Fig. 1: Sacrificial impurity coupling induced orbital level engineering.
figure 1

a Energy band structure of h-BN:GeB system. The blue dots represent the Ge-contributed electronic states. The inset shows the atomic structure of Ge doping in the h-BN monolayer. b Top view (top) and side view (bottom) charge contributions of the Ge impurity level 1 of h-BN:GeB system. c Energy band structure of h-BN:Ge-O system. d Energy band structure of h-BN:Ge-O2 system. e Energy band structure and total DOSs of h-BN:Ge-O3 system. The blue and green dots represent the Ge- and O-contributed electronic states, respectively. The inset in total DOSs shows the atomic structure of h-BN:Ge-O3. f Partial DOSs from the Ge and O atoms of h-BN:Ge-O3 system. g Schematic of the orbital split induced level engineering through the ppπ coupling between the Ge 4 pz and O 2 pz orbitals. h Top view (top) and side view (bottom) charge contributions of the impurity level 1’ of h-BN:Ge-O3 system.

According to this idea, we investigated the coupling between Ge and neighboring O dopants. As shown in Fig. S3a–d and Fig. 1c–e, the band structures of Ge impurity coupled with one O, two O, and three O atoms were calculated. One can observe that for the Ge-O dimer, there are two separated impurity levels within the bandgap (Fig. 1c). The upper (Level-1’) and lower (Level-2) impurity levels can be recognized as the antibonding and bonding states upon the Ge-O orbital hybridization. Compared to the GeB level (Level-1) in Fig. 1a, the Level-1’ undergoes a downward shift to a deeper energy position, about 480 meV below CBM. It is interesting to see that when higher coordination was applied with Ge-O2 trimer and Ge-O3 tetramer (Fig. 1d–e), the coupling strength between Ge and O is significantly enhanced and the Level-1’ could be effectively pushed upward, closer to CBM. The ionization energy of Level-1’ for the Ge-O2 and Ge-O3 cases are 89 and 0 meV, respectively, much shallower than that of Level-1. Meanwhile, Level-2 moves downward by 1.4 and 2.4 eV, respectively. These results reveal that the lower Level-2 goes deeper into the middle of bandgap as a sacrifice and meanwhile pushes up the Level-1’ towards CBM. The extremely shallow donor Level-1’ can then efficiently provide additional electrons for the n-type conductivity of h-BN monolayer.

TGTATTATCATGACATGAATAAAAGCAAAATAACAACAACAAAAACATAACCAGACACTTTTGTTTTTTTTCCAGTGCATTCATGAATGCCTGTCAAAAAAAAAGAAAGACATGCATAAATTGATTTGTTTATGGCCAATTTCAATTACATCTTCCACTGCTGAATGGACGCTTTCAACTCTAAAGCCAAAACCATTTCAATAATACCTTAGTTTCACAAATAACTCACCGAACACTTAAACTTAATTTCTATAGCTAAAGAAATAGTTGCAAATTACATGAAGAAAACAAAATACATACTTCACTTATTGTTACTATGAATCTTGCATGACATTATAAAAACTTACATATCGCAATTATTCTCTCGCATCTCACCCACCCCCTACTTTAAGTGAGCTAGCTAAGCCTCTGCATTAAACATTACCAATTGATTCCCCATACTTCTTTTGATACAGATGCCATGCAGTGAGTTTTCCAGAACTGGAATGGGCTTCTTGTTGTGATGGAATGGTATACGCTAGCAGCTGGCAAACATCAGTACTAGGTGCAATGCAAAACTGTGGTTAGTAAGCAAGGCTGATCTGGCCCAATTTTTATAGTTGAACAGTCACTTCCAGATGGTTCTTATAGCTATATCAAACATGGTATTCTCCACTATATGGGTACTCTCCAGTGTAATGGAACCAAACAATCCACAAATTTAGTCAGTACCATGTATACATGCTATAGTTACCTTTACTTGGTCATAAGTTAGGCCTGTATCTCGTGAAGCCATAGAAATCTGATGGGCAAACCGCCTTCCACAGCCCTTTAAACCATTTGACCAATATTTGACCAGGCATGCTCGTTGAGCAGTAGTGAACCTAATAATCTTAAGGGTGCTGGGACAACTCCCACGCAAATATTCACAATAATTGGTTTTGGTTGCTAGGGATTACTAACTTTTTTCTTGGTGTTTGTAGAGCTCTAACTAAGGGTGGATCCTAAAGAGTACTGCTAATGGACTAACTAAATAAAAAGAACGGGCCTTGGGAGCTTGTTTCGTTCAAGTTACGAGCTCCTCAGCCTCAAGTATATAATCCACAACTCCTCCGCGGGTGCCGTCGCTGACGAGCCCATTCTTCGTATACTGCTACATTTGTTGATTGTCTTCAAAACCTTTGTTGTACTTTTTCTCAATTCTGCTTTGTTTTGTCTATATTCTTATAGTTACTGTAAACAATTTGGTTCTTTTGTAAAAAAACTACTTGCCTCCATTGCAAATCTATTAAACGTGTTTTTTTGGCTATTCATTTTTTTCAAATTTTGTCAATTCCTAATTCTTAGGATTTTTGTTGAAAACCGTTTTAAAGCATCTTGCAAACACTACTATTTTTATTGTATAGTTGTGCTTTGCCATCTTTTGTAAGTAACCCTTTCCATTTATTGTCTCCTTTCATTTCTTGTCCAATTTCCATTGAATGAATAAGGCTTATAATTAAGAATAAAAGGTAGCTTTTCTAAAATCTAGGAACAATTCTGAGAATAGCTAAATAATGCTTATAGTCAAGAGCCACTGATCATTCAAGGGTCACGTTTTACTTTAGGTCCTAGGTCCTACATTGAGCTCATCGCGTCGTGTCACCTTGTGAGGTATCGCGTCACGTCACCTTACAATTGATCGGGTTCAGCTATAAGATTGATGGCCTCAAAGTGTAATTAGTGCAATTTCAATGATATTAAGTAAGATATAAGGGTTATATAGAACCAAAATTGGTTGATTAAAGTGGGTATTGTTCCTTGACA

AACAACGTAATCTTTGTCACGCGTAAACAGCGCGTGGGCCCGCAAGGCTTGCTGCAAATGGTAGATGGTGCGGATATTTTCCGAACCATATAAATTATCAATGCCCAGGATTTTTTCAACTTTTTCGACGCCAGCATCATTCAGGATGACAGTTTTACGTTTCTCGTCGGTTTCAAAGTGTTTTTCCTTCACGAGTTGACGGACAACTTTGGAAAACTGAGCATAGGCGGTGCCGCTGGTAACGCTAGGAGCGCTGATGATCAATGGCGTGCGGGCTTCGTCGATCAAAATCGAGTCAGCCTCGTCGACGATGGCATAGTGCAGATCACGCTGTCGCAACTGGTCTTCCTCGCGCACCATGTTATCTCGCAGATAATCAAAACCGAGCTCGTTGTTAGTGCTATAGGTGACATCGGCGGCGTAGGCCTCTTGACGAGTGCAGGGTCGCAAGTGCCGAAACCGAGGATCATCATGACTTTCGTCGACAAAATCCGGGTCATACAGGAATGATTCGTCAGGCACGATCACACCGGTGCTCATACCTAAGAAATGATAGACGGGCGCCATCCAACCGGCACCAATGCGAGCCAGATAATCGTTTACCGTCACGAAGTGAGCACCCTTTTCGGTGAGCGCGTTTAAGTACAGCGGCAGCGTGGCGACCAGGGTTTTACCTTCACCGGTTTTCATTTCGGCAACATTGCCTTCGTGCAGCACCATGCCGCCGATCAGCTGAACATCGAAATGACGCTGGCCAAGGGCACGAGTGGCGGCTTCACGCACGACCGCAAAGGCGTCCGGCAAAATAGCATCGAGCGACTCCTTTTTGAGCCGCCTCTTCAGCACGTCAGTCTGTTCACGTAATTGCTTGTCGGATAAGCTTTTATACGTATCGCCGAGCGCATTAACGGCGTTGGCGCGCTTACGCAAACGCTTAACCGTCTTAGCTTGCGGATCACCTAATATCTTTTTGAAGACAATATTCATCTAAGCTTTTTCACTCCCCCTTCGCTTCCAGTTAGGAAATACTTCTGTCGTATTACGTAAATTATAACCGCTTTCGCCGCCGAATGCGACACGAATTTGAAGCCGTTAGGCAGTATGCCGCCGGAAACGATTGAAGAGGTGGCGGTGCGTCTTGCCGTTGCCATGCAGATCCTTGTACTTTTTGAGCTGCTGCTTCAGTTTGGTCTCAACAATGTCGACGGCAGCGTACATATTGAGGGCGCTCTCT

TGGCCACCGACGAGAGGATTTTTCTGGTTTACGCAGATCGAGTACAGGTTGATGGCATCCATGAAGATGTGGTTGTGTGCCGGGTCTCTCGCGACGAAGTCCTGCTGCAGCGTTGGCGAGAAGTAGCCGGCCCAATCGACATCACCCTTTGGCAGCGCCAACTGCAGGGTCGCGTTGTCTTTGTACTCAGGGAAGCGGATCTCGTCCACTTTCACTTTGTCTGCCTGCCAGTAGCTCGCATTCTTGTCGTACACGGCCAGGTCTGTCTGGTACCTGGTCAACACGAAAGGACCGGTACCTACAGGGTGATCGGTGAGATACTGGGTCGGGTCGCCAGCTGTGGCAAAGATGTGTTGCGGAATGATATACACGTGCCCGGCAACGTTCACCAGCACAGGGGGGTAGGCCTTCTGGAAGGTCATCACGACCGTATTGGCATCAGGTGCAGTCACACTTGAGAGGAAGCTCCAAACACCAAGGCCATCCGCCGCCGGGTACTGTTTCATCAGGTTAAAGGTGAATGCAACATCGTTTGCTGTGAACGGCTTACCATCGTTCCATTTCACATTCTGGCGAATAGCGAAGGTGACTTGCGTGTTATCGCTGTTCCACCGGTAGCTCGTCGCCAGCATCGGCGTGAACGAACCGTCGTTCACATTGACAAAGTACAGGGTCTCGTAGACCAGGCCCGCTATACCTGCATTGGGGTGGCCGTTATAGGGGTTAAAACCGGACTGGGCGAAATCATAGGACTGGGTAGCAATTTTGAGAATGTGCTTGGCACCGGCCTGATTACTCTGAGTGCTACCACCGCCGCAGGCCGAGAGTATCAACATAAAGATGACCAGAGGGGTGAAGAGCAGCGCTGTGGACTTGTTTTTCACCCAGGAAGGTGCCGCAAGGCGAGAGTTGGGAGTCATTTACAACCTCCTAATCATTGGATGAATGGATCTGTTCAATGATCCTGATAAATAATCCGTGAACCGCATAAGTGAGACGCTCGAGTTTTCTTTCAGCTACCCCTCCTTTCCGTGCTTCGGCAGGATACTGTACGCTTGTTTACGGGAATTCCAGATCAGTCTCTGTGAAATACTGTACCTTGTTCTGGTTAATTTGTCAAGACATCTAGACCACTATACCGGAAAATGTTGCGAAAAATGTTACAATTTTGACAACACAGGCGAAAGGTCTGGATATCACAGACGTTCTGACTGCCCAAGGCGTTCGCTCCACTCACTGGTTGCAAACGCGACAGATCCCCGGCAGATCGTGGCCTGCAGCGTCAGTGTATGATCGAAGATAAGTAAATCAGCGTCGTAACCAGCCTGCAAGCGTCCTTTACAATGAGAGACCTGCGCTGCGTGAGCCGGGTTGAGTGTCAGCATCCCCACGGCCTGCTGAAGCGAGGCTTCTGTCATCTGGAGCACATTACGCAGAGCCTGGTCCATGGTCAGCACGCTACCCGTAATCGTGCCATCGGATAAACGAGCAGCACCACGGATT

A detailed investigation into the orbital constituents of these impurity levels in the partial density of states (DOSs) plot (Fig. 1f) further reveals that the upper shallow donor level is originated from the hybridization between Ge 4 pz and O 2 pz orbitals. One can see that the Ge and O incorporation introduces impurity states within the bandgap and strong overlap occurs between the states from the Ge 4 pz and O 2 pz orbitals, which indicates a strong coupling. Both Ge 4 pz and O 2 pz orbitals possess out-of-plane lobe configuration along the z-axis, which could well match to each other spatially, symmetrically (t2 symmetry) as well as energetically. This ppπ type orbital hybridization, as illustrated in Fig. 1g, leads to strong side-by-side coupling as well as energy level splitting. The splitting forms a bonding π orbital (Level-2) in the lower energy side and another anti-bonding π* orbital (Level-1’) in the higher energy side. According to the principle of total energy conservation as well as the level repulsion between different orbitals19,30, if the π level is pulled downward the energy of the π* level could be pushed up. In this way, by sacrificing the new deeper π level, the π* level is able to get closer to CBM and behaves as an extremely shallow donor level. Figure 1h shows the charge distribution of Level-1’ in the Ge-O3 system, which mainly appears on the Ge site in a shape as an anti-bonding π* orbital. Meanwhile, one can also see that these charges further extend onto the nearby B-O bond in π orbitals and even farther B sites in pz orbitals. This delocalization feature indicates the preference of ionization of the donor Level-1’ into the host lattices for effective in-plane conduction. This is quite different to the localization behavior of the single Ge doping case (Fig. 1b). As we know, the electronegativity of Ge atom (2.01) is smaller than N (3.04) and close to B (2.04). Thus, after the Ge substitution for B, the charge exchange between the Ge dopant and the h-BN host lattice is very limited (Fig. S4a). In contrast, the electronegativity of O atom (3.44) is larger than N. Hence, O could help attract and delocalize those additional electrons away from Ge and improve the in-plane n-type conduction in h-BN monolayer (Fig. S4b–d). Of course, some other electrons from O itself are tightly trapped in the deeper π orbital, which has been sacrificed.